April 15th, I walked into my chicken coop expecting only to find my one lone chicken, the others having been eaten by raccoons or passed away. Instead, there stood my Buff Orpington hen in front of her laying box, clearly agitated and yelling an excited call signaling something was not as it should be. Behind her in the box was a hissing feral cat, her wild eyes fixed on me, my terrified eyes fixed on her. I feared for my hen and also feared that this cornered cat might attack if I got too close. Gathering all the courage I had, I grabbed my hen leaving nothing between this hissing feline frenzy and me. A moment later she bolted. Behind her lay two wet lumps. Kittens.
This wasn’t my plan, but then, I guess we don’t always get to choose what life events come to us. I put out a bowl of food for this new mother, probably just a teenager, and decided she could raise her babies in my chicken coop. But by the time I returned from work later that day, the food was gone and so were the babies. Still, I put out food for her, and eventually she would meet me on the porch, still hissing, still wild, but hungry, and eager to be fed.
After eight weeks and two days, it was time to trap the mama cat and her kittens. Since Dave and I were going to be out of town, my daughter and granddaughter volunteered to do it. By the time we returned on Sunday, the mama cat had been neutered and released. The kittens had been separated from their mother to be kept in our guest bathroom. Just as wild as their mother, they hid behind the toilet in the bathroom ready to fend off any aggressors.
I tried talking with them, using my most soothing voice as I thought of the boy in the book, The Little Prince, when he tamed the fox. It took a very long time before the fox trusted him. In one week, I planned to take these wild kittens to the SPCA to be adopted while they still had their kitten magic that will make them irresistible to vulnerable people and their children who walk through the doors. But all they did was hiss. This would surely take too long.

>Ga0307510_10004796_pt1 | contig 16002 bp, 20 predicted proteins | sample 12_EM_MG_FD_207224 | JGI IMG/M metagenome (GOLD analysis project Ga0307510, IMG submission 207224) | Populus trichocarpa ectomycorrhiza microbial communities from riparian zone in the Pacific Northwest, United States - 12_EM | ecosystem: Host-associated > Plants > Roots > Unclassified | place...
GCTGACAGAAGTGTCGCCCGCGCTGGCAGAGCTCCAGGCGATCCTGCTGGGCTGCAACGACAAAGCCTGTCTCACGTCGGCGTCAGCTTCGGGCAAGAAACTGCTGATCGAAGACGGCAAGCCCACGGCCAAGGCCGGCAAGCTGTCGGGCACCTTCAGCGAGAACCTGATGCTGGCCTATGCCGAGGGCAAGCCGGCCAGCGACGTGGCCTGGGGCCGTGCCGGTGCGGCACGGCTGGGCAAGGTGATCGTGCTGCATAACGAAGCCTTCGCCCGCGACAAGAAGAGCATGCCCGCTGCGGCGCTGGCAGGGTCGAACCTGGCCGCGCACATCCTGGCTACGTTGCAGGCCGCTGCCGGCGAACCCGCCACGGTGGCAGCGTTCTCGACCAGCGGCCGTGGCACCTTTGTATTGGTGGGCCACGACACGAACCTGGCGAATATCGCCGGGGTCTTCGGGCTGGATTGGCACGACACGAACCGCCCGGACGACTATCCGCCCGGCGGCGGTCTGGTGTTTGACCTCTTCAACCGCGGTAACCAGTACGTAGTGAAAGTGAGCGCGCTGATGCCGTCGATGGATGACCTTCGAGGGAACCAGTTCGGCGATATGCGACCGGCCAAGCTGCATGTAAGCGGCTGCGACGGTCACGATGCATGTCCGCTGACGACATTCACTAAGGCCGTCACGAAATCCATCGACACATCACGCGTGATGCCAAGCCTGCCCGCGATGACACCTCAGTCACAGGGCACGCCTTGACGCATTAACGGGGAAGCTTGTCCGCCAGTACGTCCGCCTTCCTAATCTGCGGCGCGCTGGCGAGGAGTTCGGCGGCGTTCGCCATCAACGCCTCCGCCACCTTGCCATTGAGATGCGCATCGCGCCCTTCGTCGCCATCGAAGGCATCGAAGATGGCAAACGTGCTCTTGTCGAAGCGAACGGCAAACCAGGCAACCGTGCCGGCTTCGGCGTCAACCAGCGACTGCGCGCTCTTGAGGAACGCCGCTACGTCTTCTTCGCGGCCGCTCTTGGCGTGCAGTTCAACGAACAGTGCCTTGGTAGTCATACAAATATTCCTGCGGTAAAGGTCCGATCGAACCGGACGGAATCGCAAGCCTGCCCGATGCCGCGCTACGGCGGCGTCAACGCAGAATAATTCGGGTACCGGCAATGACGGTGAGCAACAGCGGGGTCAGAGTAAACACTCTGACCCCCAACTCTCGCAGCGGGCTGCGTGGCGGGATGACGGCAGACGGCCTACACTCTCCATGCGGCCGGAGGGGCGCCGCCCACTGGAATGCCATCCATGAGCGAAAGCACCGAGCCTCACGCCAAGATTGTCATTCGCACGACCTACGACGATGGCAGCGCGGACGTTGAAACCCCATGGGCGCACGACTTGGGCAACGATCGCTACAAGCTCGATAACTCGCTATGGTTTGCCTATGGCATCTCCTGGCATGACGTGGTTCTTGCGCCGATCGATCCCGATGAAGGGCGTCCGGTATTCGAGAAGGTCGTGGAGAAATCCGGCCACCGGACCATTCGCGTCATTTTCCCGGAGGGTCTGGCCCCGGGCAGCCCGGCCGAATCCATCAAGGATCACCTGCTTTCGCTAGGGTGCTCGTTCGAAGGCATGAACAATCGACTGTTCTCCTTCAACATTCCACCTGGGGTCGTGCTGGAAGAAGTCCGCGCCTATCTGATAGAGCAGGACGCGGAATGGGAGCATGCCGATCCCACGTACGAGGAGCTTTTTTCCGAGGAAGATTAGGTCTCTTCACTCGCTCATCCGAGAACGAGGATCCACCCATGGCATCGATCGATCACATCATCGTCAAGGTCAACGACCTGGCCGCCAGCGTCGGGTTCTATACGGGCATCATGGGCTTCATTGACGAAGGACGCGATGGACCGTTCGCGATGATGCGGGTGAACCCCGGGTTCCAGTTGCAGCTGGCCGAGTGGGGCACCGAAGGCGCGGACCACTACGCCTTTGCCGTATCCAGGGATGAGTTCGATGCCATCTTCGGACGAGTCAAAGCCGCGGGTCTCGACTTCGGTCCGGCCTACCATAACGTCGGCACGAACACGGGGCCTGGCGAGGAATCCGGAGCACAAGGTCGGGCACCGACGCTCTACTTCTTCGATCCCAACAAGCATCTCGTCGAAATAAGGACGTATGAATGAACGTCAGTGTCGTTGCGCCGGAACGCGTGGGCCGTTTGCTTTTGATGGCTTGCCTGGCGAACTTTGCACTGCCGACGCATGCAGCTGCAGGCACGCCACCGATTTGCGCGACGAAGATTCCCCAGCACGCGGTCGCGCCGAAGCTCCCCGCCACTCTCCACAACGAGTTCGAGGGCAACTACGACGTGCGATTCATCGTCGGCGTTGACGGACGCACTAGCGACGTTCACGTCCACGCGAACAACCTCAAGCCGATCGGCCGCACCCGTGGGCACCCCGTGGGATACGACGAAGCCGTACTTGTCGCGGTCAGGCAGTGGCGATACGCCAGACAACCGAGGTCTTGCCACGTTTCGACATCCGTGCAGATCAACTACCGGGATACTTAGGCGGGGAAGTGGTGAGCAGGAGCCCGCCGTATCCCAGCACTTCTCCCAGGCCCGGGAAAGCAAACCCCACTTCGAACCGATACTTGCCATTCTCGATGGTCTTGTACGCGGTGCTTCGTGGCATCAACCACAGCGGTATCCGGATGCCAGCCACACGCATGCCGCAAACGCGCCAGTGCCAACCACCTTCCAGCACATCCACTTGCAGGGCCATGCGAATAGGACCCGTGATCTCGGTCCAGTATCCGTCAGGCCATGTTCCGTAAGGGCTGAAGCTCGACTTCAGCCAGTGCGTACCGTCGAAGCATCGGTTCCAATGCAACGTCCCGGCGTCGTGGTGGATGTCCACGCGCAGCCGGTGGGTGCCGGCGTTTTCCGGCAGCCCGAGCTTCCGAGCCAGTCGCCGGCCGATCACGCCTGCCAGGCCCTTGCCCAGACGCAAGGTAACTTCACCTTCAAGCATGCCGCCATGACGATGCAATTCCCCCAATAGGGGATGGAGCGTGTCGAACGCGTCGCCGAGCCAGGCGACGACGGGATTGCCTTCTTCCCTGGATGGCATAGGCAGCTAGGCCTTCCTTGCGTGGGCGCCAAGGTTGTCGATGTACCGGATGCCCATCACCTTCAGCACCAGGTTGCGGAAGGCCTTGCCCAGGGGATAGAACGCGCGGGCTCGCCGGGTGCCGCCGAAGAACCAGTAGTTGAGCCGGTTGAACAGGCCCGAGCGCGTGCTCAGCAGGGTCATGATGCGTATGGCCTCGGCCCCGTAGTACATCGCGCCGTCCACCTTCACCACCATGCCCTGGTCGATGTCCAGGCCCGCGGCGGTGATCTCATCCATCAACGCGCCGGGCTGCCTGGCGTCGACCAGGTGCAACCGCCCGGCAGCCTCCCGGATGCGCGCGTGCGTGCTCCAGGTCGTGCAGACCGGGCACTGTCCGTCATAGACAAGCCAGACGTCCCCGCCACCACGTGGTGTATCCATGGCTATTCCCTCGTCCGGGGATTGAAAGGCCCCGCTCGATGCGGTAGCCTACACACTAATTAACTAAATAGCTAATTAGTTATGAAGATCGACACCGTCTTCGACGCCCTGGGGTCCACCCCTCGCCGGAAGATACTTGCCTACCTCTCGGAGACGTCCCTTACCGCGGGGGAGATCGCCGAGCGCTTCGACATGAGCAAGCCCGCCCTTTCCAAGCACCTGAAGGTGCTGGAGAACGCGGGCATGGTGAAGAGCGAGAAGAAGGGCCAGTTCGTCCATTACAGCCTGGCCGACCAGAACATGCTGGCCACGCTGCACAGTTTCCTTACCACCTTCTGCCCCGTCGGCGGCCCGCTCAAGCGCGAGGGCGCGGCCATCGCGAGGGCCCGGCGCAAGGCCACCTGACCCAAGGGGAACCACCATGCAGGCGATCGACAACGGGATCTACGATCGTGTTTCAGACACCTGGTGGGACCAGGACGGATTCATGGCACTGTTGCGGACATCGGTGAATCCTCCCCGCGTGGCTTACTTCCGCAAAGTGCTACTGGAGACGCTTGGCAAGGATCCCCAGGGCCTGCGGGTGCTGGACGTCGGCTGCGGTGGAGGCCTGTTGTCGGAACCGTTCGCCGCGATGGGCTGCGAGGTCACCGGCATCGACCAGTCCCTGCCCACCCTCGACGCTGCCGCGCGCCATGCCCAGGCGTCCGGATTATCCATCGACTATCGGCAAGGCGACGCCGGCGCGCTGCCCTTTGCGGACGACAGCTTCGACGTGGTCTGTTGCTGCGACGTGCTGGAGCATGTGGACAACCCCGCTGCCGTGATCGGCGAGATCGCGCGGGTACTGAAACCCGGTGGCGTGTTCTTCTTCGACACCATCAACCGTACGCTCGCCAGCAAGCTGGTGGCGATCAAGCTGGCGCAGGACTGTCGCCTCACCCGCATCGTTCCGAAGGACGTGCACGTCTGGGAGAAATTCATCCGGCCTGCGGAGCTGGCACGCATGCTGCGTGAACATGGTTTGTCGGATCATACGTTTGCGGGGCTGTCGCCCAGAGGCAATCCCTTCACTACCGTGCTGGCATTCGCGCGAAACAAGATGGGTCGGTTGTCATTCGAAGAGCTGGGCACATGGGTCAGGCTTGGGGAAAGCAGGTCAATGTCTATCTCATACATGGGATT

On Monday, a friend, who knows more about these things than I, told me, “Jozeffa, you have to pick them up. How else, are they going to know that you aren’t going to hurt them?” Pick them up. Really? Protected by my gloves made of elk hide, I picked them up one by one as they fought and bit, sure they were going to die. Tuesday, they fought less and let me pet them until I let them go so they could again dart to safety behind the toilet.
Wednesday, Dave came in while I was petting the dark one and asked if he could pet him using his hand. “You can if you want to take your life into your own hands.”
He persisted, “How would you like to be petted with a glove?” He then petted the dark kitten, and I felt his stiff body soften just a little under my grasp.
After Dave left, I decided to take one glove off while I held him with the other. I felt my heart beat faster as I stroked his small tense body and scratched gently behind his ears right next to his needle sharp teeth that just the other day had tried to pierce through the glove, my only protection. The front of his body seemed to relax while his back legs were ready to bolt. A polarity seemed to exist between the part of him that liked the feel of my fingers as I scratched behind his ears and neck and massaged his body and the part of him that didn’t trust and was ready to spring away as soon as I loosened my hold on him.
But each day has gotten a little better. This morning, they still hissed at me, but each of them let me pick it up without gloves, each accepting my nurturing a little more than the day before. Wednesday, I’m planning to take them to the SPCA. I don’t know if I’ll make it. I wanted to spend time letting them get used to people so that I wasn’t taking in wild kittens that no one would ever want to adopt. But this process of getting them to attach to me has the risky business of me attaching to them as well. Dave says we don’t need any more cats. He’s right. I just don’t know what will happen.